Why Pictou, Nova Scotia Is Ideal For Startups

Pictou is a town in the province of Nova Scotia, Canada. It is the seat of Pictou County and lies just northwest of New Glasgow, on Pictou Harbour facing the Northumberland Strait.


The town was originally a Mi'kmaq village and was settled in 1767 by a group of families from Maryland and Pennsylvania. They were later joined in 1773 by Scottish settlers, earning Pictou the nickname "The Birthplace of New Scotland." 


The name "Pictou" likely derives from the Mi'kmaq word "piktook," which means "bubbling water" or "explosion," possibly referring to the area's coal fields.


In the 19th century, Pictou's economy was driven by lumbering and coal mining, with other industries including foundries, canneries, tire factories, and biscuit production. During World War II, the town's shipyard built steel merchant ships. 


Today, Pictou has one of Nova Scotia's largest lobster fisheries, and a thriving tourism industry focused on its Scottish heritage.


History of Pictou, Nova Scotia, Canada

Pictou is a town in northern Nova Scotia, Canada, with a rich history dating back to the 18th century. The Mi'kmaq people originally inhabited the area and was later visited by French fur traders and missionaries. In 1762, the Philadelphia Company was granted land in the area.


The first major wave of settlement came in 1773, when nearly 200 Highland Scots arrived on the ship Hector, marking the beginning of Pictou's reputation as the "Birthplace of New Scotland." 


Over the following decades, Pictou grew into an active port town, with industries like sawmilling, foundry work, tanneries, biscuit making, and flour milling supporting a thriving export trade. Shipbuilding also brought prosperity to the town.


In the late 19th century, Pictou's growth shifted to focus on its role as a transportation hub, connecting northern Nova Scotia to Prince Edward Island, the Magdalene Islands, and Cape Breton Island. 


However, the town's isolated location eventually led to its decline, as nearby towns were better positioned to develop the county's coal and iron ore resources. Railroads and highways also bypassed Pictou.


Today, Pictou maintains an administrative role and has some remaining marine industries, but its economy is now heavily reliant on tourism centred around its rich Scottish heritage.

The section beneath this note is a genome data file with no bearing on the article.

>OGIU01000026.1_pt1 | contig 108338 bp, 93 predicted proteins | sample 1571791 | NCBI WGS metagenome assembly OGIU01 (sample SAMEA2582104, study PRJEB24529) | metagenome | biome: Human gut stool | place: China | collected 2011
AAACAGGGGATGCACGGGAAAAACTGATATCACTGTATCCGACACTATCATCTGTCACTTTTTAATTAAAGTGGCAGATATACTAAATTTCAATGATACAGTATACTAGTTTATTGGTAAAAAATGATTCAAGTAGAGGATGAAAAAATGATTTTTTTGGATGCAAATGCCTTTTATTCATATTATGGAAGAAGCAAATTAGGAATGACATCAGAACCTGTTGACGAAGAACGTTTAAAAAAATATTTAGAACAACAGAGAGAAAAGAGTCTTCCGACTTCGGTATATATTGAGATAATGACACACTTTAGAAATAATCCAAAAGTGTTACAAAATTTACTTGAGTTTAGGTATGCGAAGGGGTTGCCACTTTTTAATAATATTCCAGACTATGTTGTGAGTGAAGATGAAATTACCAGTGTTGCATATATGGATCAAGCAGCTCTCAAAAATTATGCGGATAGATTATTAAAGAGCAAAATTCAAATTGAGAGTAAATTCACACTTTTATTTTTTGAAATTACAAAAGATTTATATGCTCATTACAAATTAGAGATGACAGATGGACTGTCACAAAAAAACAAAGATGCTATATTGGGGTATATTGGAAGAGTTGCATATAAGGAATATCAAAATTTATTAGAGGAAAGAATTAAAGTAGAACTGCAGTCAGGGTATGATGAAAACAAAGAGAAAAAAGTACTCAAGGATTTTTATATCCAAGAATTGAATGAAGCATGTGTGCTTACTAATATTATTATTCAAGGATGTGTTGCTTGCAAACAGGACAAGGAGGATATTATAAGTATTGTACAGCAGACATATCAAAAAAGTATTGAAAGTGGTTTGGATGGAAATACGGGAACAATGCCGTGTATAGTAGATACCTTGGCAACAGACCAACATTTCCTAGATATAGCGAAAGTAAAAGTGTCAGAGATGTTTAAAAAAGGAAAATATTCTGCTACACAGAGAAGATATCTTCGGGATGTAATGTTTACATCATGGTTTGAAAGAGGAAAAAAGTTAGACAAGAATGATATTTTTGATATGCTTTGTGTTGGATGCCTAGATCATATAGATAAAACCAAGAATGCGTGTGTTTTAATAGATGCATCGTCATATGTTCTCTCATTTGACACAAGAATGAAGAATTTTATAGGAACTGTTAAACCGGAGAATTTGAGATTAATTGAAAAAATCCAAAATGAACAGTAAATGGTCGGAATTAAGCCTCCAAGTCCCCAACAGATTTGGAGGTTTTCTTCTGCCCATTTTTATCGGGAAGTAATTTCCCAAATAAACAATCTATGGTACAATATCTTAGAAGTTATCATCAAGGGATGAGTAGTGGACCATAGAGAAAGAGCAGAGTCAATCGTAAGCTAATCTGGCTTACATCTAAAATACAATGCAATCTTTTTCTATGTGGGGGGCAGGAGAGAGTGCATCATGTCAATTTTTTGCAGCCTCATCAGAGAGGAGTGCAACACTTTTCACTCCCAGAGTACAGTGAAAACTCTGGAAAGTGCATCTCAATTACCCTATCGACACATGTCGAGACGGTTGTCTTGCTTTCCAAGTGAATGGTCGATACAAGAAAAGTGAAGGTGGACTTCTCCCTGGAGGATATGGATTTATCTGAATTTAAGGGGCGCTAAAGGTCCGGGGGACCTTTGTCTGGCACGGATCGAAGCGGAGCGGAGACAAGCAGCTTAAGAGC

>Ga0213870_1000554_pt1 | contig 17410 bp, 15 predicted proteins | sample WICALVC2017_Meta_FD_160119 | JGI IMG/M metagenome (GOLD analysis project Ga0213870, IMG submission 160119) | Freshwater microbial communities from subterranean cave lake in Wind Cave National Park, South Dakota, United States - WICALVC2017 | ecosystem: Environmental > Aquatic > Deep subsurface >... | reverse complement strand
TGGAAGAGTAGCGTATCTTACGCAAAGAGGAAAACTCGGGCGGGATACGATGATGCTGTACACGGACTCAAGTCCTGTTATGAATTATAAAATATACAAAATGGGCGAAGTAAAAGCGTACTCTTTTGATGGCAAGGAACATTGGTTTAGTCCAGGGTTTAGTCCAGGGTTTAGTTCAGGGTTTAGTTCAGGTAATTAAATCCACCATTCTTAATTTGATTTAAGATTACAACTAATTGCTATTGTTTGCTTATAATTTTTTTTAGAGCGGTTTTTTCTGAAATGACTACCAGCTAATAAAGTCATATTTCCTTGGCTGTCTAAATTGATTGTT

The town is home to many historic buildings, including the Scottish-styled stone houses and commercial buildings on Water Street and the historic Pictou Academy.


Geography of Pictou, Nova Scotia, Canada

Pictou is a town in northern Nova Scotia, Canada, on Pictou Harbour facing the Northumberland Strait. It is the seat of Pictou County, which has a total land area of 2,844.1 square kilometres and a population density of 15.4 people per square kilometre.


The town's location on the harbour and nearby rivers played a vital role in its early development. It served as a port of entry, a means of transport, and an exporter of resources like lumber and coal. 


The Northumberland Strait and Antigonish, Guysborough, and Colchester neighbouring counties bound Pictou County.


The town of Pictou lies just northwest of the larger city of New Glasgow. Nearby geographic features include Pictou Island, a 5-mile by 2-mile island located offshore, and the Wood Islands of Prince Edward Island, which are 14 miles across the strait. 


Pictou's strategic location on the water has allowed it to develop ferry services connecting it to these nearby islands and provinces.


Demographics of Pictou, Nova Scotia, Canada

According to the 2021 Census, the town of Pictou has a population of 3,107, a decrease of 2.5% from 2016. The median age is 52.1, significantly higher than the provincial average of 44.8.


Pictou has a male-to-female ratio 1:1, with males making up 46.8% of the population and females 53.2%. 61% of the population is married, lower than the provincial average of 67%.


The town has a population density of 402 people per square kilometre. As of 2021, there are 1,600 private dwellings in Pictou.


Ethnically, Pictou County's population is 38.8% Canadian, 26.8% English, 20.8% Irish, and 16.3% French. Pictou is known as the "Birthplace of New Scotland" due to the large influx of Scottish immigrants following the Highland Clearances in the late 18th and early 19th centuries.


Economy of Pictou, Nova Scotia, Canada

Pictou's economy has evolved, but it serves primarily as a local service center for surrounding communities in Pictou County. Key industries and economic drivers include:

  • Tourism—In recent years, Tourism has become an increasingly important part of Pictou's economy. The town's Scottish heritage, historic waterfront, and attractions like the Hector Heritage Quay draw many visitors, especially during summer. 2006, tourism employed 1,200 people and brought $45 million to the local economy.
  • Manufacturing - Pictou is home to several major manufacturers, including Michelin Tire, Advocate Printing and Publishing, and Aecon Fabco. The town's central location, access to transportation, and business-friendly policies help attract these large employers.